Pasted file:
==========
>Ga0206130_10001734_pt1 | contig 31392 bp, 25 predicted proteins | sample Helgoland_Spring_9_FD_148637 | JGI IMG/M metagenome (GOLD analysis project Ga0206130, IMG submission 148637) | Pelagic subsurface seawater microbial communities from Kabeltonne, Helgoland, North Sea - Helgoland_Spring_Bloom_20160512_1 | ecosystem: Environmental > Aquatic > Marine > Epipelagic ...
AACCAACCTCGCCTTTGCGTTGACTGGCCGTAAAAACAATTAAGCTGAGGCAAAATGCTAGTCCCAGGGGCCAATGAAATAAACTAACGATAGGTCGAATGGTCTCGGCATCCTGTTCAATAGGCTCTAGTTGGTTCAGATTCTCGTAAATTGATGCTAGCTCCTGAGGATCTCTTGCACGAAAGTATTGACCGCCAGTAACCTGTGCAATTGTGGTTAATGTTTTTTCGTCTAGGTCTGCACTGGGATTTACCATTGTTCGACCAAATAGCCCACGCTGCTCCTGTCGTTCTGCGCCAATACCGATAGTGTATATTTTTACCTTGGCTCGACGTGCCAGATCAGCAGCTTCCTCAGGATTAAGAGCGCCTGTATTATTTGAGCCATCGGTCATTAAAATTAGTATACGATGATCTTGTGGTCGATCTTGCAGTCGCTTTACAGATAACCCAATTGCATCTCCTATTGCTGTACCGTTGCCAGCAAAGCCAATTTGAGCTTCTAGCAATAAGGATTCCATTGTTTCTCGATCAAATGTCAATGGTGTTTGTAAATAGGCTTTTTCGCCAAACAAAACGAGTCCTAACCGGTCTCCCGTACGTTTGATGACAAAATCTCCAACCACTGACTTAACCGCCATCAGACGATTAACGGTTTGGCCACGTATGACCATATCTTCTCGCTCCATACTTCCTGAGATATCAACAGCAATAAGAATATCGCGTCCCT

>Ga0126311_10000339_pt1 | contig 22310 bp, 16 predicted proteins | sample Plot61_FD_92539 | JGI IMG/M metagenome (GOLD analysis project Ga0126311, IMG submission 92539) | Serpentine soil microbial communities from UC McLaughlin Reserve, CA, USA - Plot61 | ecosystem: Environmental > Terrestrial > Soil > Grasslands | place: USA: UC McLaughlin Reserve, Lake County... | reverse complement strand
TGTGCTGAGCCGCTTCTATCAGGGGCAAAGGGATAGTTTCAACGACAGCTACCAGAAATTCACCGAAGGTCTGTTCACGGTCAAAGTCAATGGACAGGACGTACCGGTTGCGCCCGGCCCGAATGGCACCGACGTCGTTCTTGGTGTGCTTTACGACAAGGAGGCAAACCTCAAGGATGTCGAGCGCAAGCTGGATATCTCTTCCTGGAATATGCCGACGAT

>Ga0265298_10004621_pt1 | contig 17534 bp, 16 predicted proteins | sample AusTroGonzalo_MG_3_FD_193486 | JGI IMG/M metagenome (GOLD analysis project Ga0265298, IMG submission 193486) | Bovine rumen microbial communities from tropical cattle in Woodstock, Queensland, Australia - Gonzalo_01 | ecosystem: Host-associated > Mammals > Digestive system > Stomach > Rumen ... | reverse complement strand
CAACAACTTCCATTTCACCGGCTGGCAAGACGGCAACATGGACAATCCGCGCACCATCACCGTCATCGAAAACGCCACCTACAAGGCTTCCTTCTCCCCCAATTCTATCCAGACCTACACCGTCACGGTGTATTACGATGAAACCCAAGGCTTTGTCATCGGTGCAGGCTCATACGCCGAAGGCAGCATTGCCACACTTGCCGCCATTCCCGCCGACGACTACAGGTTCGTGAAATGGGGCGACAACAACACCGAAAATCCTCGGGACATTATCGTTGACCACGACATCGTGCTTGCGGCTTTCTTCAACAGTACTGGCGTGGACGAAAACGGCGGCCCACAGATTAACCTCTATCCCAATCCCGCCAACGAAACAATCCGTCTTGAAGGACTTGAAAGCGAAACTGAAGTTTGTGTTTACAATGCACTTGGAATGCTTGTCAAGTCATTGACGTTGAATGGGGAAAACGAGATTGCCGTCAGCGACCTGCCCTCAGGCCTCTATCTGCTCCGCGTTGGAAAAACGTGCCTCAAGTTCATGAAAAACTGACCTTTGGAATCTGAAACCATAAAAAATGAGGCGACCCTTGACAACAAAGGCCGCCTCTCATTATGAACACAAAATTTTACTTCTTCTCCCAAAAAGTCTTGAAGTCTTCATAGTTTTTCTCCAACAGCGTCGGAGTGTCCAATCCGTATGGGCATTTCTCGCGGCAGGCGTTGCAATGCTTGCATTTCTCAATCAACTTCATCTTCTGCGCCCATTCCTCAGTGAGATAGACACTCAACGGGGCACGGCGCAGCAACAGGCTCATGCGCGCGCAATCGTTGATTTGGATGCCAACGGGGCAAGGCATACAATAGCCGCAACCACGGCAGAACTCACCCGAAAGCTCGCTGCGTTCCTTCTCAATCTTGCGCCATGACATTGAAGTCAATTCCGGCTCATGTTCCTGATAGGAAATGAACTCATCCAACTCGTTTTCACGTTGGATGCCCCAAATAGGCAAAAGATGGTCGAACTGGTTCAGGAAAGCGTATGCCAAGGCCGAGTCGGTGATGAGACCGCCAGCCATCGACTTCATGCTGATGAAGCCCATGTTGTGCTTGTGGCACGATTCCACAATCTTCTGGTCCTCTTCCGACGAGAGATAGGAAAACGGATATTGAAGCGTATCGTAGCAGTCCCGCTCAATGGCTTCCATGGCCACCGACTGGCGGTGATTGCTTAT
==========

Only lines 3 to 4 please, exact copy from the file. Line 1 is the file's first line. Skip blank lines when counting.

>Ga0126311_10000339_pt1 | contig 22310 bp, 16 predicted proteins | sample Plot61_FD_92539 | JGI IMG/M metagenome (GOLD analysis project Ga0126311, IMG submission 92539) | Serpentine soil microbial communities from UC McLaughlin Reserve, CA, USA - Plot61 | ecosystem: Environmental > Terrestrial > Soil > Grasslands | place: USA: UC McLaughlin Reserve, Lake County... | reverse complement strand
TGTGCTGAGCCGCTTCTATCAGGGGCAAAGGGATAGTTTCAACGACAGCTACCAGAAATTCACCGAAGGTCTGTTCACGGTCAAAGTCAATGGACAGGACGTACCGGTTGCGCCCGGCCCGAATGGCACCGACGTCGTTCTTGGTGTGCTTTACGACAAGGAGGCAAACCTCAAGGATGTCGAGCGCAAGCTGGATATCTCTTCCTGGAATATGCCGACGAT